"There is an educated workforce located 2 miles to the north, there is superb infrastructure every which way you look, and it's not located in a nation with a history of civil unrest or uncertainty around legal ownership of mining assets," Battershill explained. "If the site needs 100cu.m of concrete, there are at least four batching plants located within a 40 mile radius that can provide it; there is an operating port 20 miles away, power is already connected to site - all these elements that just lead into a potential development."
With a solid operating environment, the Company has been putting together a strong team of people capable of executing the strategy. Two new directors were brought in last year with skillsets that Battershill believes will come in very useful over the next 12-18 months as Anglesey pushes Parys Mountain through to FID.
The first was Namrata Verma, founder of debt advisory firm Terrafranca, which recently played a central role in organising funding for Adriatic Metals' Vares project in Bosnia and Herzegovina. The other was Andrew King, former head of Standard Bank's Resources Banking team and Chief Executive of Standard Bank Asia.
"What we're trying to do is to put the right team in place at board level and the addition of Namrata and Andrew was a terrific outcome for shareholders," he said. The recruitment drive is still ongoing; Battershill is also on the look-out for a chief operating officer and project managers both for Parys Mountain and for the company's Grängesberg Iron Ore project in Sweden.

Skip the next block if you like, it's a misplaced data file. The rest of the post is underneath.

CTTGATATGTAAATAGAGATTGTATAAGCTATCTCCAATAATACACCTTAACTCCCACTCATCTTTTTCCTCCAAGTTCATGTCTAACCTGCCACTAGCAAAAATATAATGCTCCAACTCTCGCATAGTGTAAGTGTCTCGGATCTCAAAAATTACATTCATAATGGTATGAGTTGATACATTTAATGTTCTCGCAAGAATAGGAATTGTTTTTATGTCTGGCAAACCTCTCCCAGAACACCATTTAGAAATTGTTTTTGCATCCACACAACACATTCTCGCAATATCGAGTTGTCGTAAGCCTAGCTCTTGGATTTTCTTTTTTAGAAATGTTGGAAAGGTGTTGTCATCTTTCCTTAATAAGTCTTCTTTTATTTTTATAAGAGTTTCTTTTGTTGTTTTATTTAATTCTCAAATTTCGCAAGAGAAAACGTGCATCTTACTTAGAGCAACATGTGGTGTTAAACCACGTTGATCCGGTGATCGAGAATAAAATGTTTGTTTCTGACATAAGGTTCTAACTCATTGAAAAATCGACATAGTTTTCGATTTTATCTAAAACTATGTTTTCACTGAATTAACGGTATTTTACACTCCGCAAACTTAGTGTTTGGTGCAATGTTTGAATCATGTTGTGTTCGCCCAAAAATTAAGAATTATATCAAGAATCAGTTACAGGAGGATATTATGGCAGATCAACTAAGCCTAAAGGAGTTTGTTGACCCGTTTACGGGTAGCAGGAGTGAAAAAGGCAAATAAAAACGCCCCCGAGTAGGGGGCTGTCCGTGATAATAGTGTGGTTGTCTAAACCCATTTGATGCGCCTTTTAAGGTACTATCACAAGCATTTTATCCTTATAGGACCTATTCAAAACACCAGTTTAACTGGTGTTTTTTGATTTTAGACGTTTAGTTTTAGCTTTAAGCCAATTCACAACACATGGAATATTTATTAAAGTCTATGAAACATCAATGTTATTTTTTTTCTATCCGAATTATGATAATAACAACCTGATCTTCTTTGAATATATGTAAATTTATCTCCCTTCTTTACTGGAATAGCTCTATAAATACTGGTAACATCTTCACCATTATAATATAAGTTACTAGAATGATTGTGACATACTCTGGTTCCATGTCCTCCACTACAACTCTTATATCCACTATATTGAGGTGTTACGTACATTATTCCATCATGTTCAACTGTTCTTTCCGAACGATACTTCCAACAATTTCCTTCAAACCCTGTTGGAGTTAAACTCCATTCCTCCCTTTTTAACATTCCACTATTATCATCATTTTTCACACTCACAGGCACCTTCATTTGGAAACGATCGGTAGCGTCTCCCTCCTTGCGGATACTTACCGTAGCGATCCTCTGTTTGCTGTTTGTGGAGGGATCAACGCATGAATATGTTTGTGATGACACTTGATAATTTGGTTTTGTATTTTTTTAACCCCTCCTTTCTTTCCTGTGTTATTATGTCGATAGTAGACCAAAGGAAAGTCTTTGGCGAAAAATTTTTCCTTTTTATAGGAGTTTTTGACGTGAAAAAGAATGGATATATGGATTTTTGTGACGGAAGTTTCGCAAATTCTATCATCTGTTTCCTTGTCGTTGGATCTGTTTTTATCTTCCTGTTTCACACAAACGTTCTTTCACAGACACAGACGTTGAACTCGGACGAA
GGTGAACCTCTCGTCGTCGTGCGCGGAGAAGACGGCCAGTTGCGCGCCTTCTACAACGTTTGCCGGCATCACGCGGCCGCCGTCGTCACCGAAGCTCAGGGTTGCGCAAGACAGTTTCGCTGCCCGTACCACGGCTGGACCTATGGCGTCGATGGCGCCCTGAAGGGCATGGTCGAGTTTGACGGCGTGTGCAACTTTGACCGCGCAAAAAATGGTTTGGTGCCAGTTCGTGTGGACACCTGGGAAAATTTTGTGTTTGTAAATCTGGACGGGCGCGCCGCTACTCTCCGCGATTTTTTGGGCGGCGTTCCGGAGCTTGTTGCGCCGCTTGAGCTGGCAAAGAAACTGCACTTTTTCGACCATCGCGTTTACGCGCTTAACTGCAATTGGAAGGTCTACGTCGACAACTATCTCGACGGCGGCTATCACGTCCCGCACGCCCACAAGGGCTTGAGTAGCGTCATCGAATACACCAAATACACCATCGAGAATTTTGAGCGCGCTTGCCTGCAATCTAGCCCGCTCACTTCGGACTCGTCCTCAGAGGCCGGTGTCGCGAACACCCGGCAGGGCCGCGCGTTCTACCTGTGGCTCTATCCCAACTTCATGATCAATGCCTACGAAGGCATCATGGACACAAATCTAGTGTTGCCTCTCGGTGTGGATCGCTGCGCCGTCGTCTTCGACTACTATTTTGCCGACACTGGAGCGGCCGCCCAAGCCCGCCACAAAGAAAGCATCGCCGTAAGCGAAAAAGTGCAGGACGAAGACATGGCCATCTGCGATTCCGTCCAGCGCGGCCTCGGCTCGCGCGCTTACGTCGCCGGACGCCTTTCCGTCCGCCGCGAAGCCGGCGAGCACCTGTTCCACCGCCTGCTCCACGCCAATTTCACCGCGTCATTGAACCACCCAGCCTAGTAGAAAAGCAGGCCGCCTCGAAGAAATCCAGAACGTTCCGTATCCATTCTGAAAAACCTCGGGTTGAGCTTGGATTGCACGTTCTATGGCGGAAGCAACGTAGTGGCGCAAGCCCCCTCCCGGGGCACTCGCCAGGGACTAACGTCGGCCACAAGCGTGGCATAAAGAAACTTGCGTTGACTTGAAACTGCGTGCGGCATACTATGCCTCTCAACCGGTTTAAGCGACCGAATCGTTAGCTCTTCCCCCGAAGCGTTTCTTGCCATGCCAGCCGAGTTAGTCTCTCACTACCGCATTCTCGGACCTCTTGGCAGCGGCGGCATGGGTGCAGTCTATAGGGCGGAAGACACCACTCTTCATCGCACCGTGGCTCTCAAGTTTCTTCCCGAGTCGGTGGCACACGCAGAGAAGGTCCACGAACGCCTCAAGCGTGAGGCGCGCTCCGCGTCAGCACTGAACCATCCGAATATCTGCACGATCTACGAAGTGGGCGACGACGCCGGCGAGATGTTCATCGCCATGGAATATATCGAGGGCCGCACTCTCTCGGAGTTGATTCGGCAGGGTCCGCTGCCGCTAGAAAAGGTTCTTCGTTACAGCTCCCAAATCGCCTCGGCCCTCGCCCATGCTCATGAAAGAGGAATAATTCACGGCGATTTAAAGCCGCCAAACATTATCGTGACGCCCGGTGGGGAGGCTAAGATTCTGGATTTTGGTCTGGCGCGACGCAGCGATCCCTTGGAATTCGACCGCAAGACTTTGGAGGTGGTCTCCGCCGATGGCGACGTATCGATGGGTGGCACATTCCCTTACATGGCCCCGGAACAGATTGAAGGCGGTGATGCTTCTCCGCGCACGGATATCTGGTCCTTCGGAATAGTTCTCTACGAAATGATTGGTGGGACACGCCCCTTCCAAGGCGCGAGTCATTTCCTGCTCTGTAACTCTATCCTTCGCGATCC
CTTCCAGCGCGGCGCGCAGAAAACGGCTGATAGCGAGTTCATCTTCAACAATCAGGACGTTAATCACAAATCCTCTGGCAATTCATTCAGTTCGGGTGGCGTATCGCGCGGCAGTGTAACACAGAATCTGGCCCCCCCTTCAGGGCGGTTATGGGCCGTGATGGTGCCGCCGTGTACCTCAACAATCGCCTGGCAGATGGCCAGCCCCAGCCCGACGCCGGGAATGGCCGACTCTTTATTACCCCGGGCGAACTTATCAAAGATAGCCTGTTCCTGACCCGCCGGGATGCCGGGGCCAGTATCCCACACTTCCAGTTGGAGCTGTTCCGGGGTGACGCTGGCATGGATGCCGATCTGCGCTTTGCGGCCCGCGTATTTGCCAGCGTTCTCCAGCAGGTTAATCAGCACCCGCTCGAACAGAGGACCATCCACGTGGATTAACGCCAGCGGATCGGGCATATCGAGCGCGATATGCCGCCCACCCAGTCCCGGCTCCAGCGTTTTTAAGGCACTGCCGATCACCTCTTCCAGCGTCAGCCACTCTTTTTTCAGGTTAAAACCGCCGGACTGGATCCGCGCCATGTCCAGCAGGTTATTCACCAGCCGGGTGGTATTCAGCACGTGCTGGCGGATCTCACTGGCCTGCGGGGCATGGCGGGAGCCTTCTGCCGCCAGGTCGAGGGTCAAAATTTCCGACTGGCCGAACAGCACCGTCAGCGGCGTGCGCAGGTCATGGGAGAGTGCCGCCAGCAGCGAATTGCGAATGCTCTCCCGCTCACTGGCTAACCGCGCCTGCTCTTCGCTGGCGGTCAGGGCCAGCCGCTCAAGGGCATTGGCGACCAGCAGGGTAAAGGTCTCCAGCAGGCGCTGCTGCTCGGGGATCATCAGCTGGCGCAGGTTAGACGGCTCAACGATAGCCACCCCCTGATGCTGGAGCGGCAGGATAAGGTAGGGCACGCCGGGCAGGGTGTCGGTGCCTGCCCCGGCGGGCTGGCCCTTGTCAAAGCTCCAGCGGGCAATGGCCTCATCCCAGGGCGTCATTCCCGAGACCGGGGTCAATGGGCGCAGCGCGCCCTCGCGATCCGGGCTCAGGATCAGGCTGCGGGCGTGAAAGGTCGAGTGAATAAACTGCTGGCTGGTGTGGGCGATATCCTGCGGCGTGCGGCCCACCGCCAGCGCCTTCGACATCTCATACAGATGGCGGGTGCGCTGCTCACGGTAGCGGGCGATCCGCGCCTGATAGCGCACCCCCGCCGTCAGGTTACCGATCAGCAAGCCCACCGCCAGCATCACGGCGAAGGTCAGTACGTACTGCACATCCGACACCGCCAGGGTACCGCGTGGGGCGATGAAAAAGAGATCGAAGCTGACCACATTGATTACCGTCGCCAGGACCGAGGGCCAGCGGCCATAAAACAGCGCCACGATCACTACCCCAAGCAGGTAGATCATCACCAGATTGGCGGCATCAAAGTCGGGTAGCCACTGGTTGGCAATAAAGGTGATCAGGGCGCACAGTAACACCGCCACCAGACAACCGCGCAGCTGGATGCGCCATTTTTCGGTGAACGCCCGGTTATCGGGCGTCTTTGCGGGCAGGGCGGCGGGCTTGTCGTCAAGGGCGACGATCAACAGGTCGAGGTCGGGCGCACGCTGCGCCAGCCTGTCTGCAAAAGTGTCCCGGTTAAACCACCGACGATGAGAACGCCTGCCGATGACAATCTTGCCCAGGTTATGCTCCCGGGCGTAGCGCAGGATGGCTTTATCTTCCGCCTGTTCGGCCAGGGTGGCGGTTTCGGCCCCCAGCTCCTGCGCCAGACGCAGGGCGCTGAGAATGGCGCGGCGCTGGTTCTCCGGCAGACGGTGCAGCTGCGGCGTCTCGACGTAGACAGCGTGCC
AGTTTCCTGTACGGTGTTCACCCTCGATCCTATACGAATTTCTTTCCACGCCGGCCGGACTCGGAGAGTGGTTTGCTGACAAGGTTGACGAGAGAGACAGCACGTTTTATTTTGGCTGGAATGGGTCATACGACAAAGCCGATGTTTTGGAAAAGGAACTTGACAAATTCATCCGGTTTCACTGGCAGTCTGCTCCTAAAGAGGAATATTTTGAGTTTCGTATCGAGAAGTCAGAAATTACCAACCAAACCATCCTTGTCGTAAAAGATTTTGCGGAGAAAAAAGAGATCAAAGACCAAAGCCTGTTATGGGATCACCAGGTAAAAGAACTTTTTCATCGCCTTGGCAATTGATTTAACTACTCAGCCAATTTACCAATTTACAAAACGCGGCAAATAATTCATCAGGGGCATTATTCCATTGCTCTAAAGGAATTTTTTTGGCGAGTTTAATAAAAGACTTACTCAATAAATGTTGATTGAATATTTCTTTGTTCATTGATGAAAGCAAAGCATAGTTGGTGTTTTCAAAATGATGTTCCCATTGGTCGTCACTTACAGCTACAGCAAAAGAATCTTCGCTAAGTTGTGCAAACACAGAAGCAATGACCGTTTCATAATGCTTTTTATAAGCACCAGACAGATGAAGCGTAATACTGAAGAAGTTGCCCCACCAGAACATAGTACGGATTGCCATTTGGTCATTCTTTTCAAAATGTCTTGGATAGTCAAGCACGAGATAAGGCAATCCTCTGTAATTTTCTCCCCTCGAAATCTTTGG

As one of the metals central to the energy transition, copper has attracted strong interest from investors since prices rose in 2021.
However, copper has yet to be classified as a critical mineral by the UK's Critical Mineral Association (CMA) - a controversial decision that rankles Battershill, albeit one he believes will soon change.
"[Reclassification] is not going to change what we do, but does it change perception of the project? I think it does," he said. "If the CMA were to recognise that copper should actually be front and foremost in that suite of elements the government needs to focus on, well, we are the only listed company that has the potential to deliver domestic copper production in a reasonable timeframe."
While potential output from Parys Mountain of between 15,000-20,000t would be relatively insignificant in terms of the global copper market, Battershill believes it represents an important starting point. "Is this project big in the scheme of global mining? No, not by any stretch of the imagination. But could it be useful in terms of a smaller level of self-sufficiency and reduce supply chains for UK manufacturers? Yes, it could well be," he said.